December 2010

Check your antenna

Keeping your VHF antenna healthy

Your boat’s VHF antenna is a vital link in the onboard communication chain. Regular inspection and testing can ensure that it performs properly when needed.

Look for signs of wear that could affect system performance, including large cracks or fractures on a fiberglass antenna and a bent or badly nicked metal whip.

Check the connections. Loose connectors or those with excessive corrosion can interfere with communications.

Examine the coax between the radio and antenna for kinks, crushing or cuts. Replace damaged cable.

Test the radio system before every trip. On a nonemergency channel, make a series of transmissions to a friend’s boat from a range of known distances and assess the quality of each other’s transmissions. To perform a solo test, tune into a distant VHF weather station. Disconnect the antenna at the radio; the signal should weaken or disappear. Then, reinsert just the tip of the coax connector to produce a signal that will improve as the coax is fully reconnected. If the signal disappears again, the connector or antenna may have problems. Likewise, if wiggling the connector causes large changes in signal strength, its connection to the cable may be faulty.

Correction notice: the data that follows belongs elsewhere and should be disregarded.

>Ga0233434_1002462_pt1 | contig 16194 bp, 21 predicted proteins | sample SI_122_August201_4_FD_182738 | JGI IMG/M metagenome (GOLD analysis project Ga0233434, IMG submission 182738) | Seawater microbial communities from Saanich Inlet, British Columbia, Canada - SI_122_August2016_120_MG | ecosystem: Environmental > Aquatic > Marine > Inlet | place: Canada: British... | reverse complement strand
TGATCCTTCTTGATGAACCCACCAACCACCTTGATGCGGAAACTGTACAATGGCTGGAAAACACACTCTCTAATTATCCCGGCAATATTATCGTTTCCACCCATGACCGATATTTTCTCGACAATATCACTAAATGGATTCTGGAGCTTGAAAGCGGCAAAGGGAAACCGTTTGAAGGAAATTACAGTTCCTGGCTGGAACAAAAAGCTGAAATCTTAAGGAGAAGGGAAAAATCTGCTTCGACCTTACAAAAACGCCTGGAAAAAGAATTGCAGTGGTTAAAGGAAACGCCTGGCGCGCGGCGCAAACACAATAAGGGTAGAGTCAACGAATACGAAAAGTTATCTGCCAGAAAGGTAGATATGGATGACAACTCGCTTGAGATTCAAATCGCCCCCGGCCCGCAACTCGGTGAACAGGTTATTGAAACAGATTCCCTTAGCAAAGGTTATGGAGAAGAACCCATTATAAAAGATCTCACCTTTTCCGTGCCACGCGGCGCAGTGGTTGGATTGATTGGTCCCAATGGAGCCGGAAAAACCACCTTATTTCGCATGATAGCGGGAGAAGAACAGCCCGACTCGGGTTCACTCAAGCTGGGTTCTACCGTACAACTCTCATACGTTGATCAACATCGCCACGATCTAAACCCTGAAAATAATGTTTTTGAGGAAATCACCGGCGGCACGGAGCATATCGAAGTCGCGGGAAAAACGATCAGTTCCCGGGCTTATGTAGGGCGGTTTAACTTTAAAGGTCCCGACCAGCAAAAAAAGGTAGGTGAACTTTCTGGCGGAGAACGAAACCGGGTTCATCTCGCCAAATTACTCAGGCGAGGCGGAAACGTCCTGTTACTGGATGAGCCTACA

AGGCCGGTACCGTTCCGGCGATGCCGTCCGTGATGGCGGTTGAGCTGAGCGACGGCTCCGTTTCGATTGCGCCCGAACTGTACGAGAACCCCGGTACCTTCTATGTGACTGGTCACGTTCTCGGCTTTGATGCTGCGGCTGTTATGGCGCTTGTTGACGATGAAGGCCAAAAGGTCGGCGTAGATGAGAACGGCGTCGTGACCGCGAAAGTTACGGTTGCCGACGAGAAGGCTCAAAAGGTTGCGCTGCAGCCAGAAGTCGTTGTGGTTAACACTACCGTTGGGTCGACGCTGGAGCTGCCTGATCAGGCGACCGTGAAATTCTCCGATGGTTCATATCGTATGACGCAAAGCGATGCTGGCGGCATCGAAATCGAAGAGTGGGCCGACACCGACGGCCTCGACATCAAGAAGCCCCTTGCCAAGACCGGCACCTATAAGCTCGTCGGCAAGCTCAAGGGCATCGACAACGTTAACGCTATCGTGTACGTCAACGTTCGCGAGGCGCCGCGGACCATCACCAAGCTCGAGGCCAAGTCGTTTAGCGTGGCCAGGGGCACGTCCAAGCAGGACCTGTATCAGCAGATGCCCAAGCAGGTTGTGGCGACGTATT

For more sophisticated testing, you can purchase a radio test meter, such as Shakespeare’s ART-3 Antenna Radio Tester, for less than $100 to measure system performance.

Carry an emergency antenna for reassurance and security in case of antenna failure or accident.


See life jackets and more at the USPS Ship's Store!

Reef (Square) knot

Use the reef knot only in low-stress, noncritical situations, as it will capsize easily. Used properly, it will bind something such as a reefed sail.


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